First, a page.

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A coalition is pushing for interoperability advances that it believes could help curb the opioid epidemic. Here’s what it is fighting for.
Nearly 115 Americans die each day from opioid abuse and misuse, according to the National Institute on Drug Abuse, and providers, pharmacists, and other healthcare stakeholders say a lack of interoperability is a big factor.
“Opioid misuse is a 21st-century epidemic and it demands forward-thinking, 21st-century solutions,” said Joel White, director of Health IT Now, a policy group comprised of health organizations and technology companies. Its 20-member Opioid Safety Alliance launched in January 2018, with a goal to strengthen health information technology to fight the opioid abuse crisis.
“Together, we are fighting to strengthen our network of prescription drug monitoring programs with a facilitator that transmits information securely, in real-time, and captures data from across state lines. We are also working to reform privacy laws that, for too long, have kept doctors in the dark by isolating patients’ addiction records from the rest of their medical history,” White says.
Some of the member organizations include Aetna, athenahealth, IBM, McKesson, Verizon, and the National Alliance on Mental Health.
White says the group is advocating for a facilitator model for a nationwide database that will track the real-time data of prescription drug transactions. Red flags to providers and pharmacists would prompt them to question patients on the spot before prescribing or providing them with addictive prescription drugs, including opioids. White says the cost of the database would be $100 million to $200 million and could be built within 12 months.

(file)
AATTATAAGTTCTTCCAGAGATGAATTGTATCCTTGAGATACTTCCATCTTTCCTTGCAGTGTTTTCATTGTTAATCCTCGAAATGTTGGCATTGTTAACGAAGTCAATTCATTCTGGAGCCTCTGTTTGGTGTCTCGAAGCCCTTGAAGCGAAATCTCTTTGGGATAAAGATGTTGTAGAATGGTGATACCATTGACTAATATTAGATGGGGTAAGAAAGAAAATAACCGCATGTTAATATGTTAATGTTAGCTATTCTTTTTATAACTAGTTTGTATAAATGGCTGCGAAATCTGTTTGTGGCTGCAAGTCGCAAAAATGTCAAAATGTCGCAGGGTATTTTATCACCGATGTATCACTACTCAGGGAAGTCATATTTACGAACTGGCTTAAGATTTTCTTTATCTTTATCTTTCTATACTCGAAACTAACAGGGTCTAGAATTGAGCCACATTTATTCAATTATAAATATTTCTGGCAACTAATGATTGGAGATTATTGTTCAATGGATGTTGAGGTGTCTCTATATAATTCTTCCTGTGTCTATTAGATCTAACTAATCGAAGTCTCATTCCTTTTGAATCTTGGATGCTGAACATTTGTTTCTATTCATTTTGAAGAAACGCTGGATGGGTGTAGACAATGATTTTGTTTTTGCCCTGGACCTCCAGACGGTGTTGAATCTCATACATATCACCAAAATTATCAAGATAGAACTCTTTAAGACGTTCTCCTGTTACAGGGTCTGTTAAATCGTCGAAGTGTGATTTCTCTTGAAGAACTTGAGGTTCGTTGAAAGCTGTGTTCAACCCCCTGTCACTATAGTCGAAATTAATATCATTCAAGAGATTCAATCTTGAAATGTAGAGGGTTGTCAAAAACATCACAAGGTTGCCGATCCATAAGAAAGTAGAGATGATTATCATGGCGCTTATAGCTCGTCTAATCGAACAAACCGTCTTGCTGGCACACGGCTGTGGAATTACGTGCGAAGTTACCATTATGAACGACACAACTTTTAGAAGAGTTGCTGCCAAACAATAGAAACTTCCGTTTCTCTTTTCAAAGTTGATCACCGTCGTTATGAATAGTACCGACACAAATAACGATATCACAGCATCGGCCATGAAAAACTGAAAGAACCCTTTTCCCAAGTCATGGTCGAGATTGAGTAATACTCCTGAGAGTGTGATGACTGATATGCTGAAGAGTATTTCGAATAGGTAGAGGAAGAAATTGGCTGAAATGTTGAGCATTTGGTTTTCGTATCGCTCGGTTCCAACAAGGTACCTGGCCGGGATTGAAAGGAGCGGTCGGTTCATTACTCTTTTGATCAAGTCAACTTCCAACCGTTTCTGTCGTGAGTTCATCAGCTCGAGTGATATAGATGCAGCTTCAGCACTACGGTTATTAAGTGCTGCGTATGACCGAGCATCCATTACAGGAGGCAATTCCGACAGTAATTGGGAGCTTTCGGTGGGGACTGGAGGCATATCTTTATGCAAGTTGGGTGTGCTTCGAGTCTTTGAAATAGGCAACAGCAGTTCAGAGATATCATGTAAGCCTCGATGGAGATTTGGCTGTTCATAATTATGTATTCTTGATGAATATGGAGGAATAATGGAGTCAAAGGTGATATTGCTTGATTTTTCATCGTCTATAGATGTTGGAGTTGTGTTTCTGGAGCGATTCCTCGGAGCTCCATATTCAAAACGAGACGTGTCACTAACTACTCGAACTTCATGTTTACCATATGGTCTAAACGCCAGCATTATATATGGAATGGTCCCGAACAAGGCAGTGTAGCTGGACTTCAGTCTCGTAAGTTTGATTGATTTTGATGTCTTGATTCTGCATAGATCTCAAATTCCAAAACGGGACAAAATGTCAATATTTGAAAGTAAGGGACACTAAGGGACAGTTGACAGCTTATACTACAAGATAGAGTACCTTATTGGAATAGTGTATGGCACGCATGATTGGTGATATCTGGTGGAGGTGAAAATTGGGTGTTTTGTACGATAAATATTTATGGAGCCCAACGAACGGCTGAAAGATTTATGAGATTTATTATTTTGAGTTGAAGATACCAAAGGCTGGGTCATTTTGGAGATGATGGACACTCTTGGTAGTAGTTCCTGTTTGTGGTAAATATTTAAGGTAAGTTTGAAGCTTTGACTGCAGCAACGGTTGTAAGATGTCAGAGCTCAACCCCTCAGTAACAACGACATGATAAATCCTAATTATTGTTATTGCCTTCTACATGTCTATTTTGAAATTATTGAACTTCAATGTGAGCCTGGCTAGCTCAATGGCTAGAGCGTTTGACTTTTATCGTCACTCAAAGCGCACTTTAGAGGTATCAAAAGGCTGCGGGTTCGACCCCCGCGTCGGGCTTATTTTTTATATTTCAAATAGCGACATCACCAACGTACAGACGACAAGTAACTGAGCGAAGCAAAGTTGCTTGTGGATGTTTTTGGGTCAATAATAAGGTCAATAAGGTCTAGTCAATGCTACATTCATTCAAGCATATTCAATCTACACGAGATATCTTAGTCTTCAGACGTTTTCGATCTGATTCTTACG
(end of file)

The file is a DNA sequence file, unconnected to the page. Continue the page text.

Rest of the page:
In January, White and other members of the Opioid Safety Alliance testified before the FDA to discuss the facilitator model and other ways technology should be used for prescribing intervention.
“A nationwide system that can be added to the current work flow and provide real time data is easier to accomplish than trying to get the current databases to connect,” White says. “Right now, there are different standards and different types of data for the databases that are set up at the state level.”
Currently, there are 49 state-level prescription drug monitoring programs (PDMP) that allow doctors and pharmacists to access controlled substance records in each state. The time interval when each state updates its databases varies from each day to once a month. Also, most databases don’t automatically exchange information with EHR systems, so users have to log out of their current systems to access them or create their own solutions to integrate them into work flow.
Forty-two state PMPDs are currently connected through the National Association of Boards of Pharmacy Prescription Monitoring Program InterConnect, but are still limited to providing data based on each state’s rules.
“Governance is also important. There is one state (Missouri) with no PMDP,” White says.
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The coalition is also pushing for telehealth and virtual peer support groups as part of substance abuse treatment reimbursed by Medicare, and more dollars behind emerging technology to connect patients to treatment resources.
“There is often a stigma connected to substance abuse treatment, and some people don’t want to go to the doctor office,” White says.
It also aims to reform 42 CFR Part 2 to allow for the appropriate sharing of patient substance abuse information.
“Healthcare providers need to have a complete view of a patient’s medical record,” White says. “We should be using artificial intelligence and blockchain technology to spot trends before they become problems.”